E. B.

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R.D. l, Box 113D Glen Rock, Pennsylvania 17327

Hello! My name is Ben Lucabaugh. I am 13 years old. I live in
Glenville, Pennsylvania.

My dad has an 8 x 10 Frick traction engine. My grandfather,
William Lucabaugh, has three steam engines: a 9 x 10 Frick, a U
Peerless and a 50 HP Peerless. I want to have a 9 x 10 one day. I
get to drive and fire all of them but the ‘U’ it isn’t
up yet.

E.B. is a 50 HP Emerson-Brantigham Peerless, serial #18286. E.
B. was made in either 1922 or 1923 at Waynesboro, Pennsylvania. The
engine came from Scranton, Pennsylvania. In Scranton the engine sat
out in the weather for forty years.

By the time my grandfather got it home, the stack and water
tanks had fallen off. The smoke box was rusting away. The
connecting rod was unhooked, so the engine wouldn’t be damaged.
The roof was rotted away. There were only a few brackets left and
there were only a few deteriorated boards left from the platform.
When my grandfather brought it home, he put it behind his shop
where it sat out for sixteen years.

In the summer of 1993, my dad and I ‘got a bug’ to see
if it could be fixed. It took a 190 Allis Chalmers to move the old
girl out of her holes. When we got E. B. to the shop, she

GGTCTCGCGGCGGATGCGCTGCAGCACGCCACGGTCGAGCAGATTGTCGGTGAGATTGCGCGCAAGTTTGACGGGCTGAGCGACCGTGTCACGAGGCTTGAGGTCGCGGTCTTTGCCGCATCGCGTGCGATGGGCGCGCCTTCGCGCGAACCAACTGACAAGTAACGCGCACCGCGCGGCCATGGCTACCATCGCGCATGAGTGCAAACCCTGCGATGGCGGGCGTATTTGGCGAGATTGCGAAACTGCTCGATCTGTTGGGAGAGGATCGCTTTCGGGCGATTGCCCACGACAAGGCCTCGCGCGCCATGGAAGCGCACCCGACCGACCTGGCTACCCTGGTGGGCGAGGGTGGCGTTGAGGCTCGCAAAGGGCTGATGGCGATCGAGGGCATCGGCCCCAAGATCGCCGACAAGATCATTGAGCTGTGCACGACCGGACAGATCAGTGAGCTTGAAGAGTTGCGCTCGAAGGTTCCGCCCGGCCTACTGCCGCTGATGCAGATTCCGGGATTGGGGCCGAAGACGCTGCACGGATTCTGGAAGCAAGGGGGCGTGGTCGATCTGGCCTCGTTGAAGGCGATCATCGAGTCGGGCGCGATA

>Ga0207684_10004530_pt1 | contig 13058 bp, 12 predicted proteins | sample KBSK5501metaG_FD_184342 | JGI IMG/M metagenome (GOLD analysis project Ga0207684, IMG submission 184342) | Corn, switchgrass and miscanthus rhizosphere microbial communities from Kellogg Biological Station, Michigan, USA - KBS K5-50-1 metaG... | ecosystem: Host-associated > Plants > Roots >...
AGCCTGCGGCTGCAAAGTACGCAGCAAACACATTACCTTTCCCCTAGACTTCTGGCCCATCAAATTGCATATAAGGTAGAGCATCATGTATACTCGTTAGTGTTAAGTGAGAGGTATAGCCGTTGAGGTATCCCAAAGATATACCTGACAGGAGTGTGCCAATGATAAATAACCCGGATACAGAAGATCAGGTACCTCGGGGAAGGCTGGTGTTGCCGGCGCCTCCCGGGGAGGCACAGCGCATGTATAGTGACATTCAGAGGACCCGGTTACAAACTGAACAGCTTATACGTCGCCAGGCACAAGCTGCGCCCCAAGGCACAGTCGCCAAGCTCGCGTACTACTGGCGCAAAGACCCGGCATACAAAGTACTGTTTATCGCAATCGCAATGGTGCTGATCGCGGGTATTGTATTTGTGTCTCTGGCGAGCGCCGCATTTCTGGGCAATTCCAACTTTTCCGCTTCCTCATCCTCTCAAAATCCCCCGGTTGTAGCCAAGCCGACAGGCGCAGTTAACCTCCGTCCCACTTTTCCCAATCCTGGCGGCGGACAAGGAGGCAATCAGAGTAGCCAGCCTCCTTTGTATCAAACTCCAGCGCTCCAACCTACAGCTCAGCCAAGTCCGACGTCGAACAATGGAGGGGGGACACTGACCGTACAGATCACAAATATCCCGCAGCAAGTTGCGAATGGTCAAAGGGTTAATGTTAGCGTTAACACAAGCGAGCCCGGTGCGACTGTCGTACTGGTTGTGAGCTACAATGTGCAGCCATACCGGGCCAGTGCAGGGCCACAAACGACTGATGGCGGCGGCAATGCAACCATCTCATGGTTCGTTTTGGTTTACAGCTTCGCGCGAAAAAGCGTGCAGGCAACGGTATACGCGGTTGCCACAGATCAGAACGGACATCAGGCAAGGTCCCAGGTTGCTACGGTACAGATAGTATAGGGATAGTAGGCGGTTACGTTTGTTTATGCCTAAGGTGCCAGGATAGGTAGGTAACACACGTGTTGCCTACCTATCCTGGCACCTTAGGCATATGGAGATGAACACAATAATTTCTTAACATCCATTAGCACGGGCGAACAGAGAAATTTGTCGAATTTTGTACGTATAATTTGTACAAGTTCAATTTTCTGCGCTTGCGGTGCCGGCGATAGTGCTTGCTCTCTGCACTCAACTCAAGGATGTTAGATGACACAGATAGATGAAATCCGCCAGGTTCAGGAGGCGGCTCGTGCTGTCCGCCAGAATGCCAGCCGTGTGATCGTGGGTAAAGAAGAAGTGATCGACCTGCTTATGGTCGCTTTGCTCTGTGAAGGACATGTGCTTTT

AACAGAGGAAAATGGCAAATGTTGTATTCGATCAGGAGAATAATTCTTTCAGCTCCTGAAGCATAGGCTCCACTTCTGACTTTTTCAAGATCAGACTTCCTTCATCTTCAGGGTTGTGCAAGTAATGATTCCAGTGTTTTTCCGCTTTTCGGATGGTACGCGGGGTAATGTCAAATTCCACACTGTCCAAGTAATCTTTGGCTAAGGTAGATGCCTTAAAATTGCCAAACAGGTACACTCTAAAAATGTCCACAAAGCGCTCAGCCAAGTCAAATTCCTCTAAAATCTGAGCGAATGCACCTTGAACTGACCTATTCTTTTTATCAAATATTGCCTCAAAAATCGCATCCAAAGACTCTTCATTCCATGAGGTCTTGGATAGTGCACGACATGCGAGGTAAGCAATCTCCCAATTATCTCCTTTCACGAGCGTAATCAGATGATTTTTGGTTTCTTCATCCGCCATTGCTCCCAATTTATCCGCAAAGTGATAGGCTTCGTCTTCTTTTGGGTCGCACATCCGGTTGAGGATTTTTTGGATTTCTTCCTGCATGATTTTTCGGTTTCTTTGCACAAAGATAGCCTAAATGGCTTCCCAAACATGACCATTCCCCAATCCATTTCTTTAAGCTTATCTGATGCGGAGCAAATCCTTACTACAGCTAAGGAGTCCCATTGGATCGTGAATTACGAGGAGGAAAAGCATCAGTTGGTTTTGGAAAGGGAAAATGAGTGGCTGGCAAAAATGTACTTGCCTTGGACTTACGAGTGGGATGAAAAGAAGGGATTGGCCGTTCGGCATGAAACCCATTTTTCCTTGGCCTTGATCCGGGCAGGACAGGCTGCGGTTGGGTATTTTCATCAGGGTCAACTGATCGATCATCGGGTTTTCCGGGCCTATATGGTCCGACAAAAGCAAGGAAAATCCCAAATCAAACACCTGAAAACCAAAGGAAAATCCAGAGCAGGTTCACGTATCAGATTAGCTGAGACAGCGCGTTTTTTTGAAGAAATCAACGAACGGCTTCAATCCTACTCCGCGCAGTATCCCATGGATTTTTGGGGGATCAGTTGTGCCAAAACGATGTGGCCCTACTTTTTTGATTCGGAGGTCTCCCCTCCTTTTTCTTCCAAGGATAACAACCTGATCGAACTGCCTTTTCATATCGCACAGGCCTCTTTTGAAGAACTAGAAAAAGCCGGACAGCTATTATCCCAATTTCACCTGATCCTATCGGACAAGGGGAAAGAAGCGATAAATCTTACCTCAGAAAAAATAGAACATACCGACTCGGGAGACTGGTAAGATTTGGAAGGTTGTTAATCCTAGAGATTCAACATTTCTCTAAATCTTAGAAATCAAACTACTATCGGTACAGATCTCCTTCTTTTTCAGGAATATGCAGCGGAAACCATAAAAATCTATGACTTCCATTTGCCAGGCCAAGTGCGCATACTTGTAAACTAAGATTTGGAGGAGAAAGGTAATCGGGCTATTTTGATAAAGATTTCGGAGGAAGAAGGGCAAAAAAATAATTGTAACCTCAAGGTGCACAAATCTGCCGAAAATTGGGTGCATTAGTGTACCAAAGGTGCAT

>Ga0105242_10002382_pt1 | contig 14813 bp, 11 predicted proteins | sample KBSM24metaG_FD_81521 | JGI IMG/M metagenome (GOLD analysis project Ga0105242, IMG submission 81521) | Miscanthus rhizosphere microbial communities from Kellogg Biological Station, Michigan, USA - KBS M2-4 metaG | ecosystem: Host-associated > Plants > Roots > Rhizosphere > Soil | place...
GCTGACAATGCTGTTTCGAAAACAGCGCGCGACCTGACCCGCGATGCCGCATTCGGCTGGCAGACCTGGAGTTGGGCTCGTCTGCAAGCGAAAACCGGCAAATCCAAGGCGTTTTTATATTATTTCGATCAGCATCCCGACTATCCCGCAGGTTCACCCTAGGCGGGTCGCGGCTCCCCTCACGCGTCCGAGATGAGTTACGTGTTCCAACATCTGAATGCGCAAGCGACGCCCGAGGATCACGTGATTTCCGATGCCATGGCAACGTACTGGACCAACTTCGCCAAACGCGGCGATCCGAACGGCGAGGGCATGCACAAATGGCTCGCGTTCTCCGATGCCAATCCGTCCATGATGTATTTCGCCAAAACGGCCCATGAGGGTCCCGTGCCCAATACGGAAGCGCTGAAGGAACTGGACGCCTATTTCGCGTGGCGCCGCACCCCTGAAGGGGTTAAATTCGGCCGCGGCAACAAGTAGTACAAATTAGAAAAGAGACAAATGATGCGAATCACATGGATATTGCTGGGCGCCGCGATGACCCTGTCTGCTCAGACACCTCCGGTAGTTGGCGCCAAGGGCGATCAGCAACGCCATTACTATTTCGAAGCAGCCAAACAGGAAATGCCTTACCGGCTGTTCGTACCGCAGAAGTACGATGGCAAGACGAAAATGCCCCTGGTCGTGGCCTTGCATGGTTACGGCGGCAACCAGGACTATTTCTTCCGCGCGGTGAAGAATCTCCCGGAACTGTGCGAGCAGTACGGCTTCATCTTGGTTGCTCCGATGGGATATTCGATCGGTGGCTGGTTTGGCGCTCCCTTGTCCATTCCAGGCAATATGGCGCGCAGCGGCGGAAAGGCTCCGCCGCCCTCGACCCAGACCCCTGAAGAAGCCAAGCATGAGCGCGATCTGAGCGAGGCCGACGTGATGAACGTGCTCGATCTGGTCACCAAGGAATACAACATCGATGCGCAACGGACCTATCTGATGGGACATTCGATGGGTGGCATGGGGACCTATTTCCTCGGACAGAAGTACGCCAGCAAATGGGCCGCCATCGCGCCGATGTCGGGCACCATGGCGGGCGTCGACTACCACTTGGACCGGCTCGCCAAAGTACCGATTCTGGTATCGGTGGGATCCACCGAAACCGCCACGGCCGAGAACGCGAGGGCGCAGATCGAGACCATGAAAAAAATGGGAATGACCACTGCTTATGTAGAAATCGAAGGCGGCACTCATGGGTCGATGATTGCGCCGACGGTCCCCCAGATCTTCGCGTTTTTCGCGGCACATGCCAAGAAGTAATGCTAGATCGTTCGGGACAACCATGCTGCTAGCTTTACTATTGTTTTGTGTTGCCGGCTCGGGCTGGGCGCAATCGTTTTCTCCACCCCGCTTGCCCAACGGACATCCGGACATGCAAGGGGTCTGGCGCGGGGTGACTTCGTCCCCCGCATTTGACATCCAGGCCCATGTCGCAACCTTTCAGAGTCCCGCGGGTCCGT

wouldn’t go in. We had to take off the governor and the main
steam valve. We had to pull the engine out of the shop at least a
dozen times.

The first time we pulled the engine out we made a new valve
shaft out of stainless steel. We put all new flues in. We also had
tanks and a stack made. It took us a few weeks to rivet the water
tanks.

We painted for what seemed like months, and painted just about
everything. We even painted the boiler. The color scheme is red,
yellow, and green. We even did our own pin striping.

On Good Friday 1994, E. B. was pulled out of the shop. She
didn’t have a roof yet. We had ideas of what it should look
like. With the roof, she looked dignified.

E. B. sat in a shed for a year, when we pulled the counter shaft
out along with the confiscating gear. One of the other times we
pulled her out, we took the whole engine off. You might think that
we could, but our loader tractor could barely pick the engine off.
When back in the shop, we cut the smoke box off so we could put a
new one on. We went to her first show. It was September 7, 1995,
when she left for the Mason Dixon Historical Society. She had come
a long way from when she was bought by my grandfather!

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